Maybe it’s because I work in advertising that I notice this stuff; I don’t know. I personally try not to create misleading or duplicitous ads, but I can usually spot them instantly. I’d like to think most people aren’t so easily tricked, but the continued prolific use of deceptive advertising would indicate they probably are. That sucks.
I’ve recently heard ads for auto insurance companies that claim things like “everyone who switched to our company from the competitor felt less fleeced overall” or “people who switched from that company to ours saved an average of six-and-a-half shitloads.”
I’m paraphrasing, of course.
Given statements like these, my first reaction is to wonder what percentage of people switch for reasons other than a lower rate. I’m guessing not many. Sure, a few might switch because they got ticked at a customer service rep, but I doubt they subsequently prioritized friendly representatives over a lower annual premium. So, while these ads certainly sound impressive at first, they aren’t really saying anything. Of course, they saved money! That's why they switched!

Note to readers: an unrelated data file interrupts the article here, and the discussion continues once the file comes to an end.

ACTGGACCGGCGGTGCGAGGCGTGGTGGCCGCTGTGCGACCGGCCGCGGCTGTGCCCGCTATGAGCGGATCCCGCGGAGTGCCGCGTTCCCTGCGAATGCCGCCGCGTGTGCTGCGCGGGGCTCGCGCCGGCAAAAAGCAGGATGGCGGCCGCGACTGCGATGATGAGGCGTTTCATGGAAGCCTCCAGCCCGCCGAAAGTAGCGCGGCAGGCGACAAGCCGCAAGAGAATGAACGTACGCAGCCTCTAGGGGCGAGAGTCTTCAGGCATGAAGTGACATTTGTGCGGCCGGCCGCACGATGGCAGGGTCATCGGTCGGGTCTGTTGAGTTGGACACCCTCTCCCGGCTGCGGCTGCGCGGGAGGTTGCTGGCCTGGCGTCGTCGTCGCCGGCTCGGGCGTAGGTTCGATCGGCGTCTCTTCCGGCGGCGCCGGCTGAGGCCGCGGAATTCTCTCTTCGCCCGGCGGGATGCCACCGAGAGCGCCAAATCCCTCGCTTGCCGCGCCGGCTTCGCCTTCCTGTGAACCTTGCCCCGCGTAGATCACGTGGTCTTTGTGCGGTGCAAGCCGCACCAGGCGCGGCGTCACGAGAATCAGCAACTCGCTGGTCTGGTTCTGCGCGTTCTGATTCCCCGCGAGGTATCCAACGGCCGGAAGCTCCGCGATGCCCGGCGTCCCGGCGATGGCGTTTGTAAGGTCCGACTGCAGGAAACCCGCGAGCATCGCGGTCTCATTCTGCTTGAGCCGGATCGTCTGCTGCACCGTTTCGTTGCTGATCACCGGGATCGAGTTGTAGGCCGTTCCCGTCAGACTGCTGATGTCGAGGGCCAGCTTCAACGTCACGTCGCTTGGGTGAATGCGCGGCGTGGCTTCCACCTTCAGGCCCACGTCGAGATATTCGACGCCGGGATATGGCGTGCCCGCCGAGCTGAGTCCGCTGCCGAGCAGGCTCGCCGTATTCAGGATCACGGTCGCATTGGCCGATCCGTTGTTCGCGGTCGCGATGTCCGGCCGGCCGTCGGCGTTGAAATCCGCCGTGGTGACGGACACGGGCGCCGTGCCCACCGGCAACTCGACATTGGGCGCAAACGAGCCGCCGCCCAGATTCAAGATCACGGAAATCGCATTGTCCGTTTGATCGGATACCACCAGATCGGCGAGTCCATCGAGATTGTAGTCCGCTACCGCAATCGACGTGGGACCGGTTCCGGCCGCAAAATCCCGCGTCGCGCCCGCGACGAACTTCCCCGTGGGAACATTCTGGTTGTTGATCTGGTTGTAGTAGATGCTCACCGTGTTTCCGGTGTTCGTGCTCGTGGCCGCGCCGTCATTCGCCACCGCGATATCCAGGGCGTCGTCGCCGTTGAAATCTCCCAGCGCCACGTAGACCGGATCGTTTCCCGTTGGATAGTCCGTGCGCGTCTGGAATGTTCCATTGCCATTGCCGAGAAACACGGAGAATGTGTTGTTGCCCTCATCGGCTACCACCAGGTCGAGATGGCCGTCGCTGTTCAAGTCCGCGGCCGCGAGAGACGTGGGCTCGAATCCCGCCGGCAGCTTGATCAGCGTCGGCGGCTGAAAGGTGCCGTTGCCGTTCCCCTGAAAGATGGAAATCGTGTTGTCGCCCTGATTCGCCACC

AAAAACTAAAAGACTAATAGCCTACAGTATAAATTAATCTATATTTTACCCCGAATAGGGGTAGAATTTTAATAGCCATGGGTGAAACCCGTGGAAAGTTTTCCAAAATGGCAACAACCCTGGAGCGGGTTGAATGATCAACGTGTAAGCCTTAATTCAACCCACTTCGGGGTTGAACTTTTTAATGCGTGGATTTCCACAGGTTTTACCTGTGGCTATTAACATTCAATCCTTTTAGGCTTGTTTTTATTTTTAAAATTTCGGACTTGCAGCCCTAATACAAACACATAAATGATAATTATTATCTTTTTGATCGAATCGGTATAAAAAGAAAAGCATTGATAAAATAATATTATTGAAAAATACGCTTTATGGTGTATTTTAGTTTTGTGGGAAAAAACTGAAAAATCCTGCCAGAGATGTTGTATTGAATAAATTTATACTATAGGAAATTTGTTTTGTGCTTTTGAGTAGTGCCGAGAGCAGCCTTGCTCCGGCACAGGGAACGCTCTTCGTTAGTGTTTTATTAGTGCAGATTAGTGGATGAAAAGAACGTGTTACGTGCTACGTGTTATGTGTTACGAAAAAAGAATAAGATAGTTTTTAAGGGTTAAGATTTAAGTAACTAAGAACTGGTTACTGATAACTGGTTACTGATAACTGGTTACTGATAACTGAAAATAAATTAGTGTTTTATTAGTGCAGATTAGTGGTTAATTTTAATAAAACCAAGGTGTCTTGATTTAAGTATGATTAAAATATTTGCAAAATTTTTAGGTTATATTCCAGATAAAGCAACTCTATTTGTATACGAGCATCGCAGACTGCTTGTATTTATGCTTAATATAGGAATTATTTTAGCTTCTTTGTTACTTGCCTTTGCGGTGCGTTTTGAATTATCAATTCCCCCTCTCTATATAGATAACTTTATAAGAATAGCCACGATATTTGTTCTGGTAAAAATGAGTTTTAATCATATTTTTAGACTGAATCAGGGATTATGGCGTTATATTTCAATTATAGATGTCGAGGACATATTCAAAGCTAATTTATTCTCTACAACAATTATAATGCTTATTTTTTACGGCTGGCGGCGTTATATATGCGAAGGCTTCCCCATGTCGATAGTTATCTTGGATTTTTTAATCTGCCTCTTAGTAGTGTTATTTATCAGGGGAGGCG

A truly superior business needn’t play with semantics. If these companies actually had a cheaper product overall, their ads would be worded differently. They'd state unequivocally: “Our rates are lower on average than anyone else’s. Guaranteed.”
As the old saying goes, if it sounds too good to be true, it’s probably a cleverly worded deception devised to exploit your gullibility to the decided advantage of the perpetrator.
Or something like that.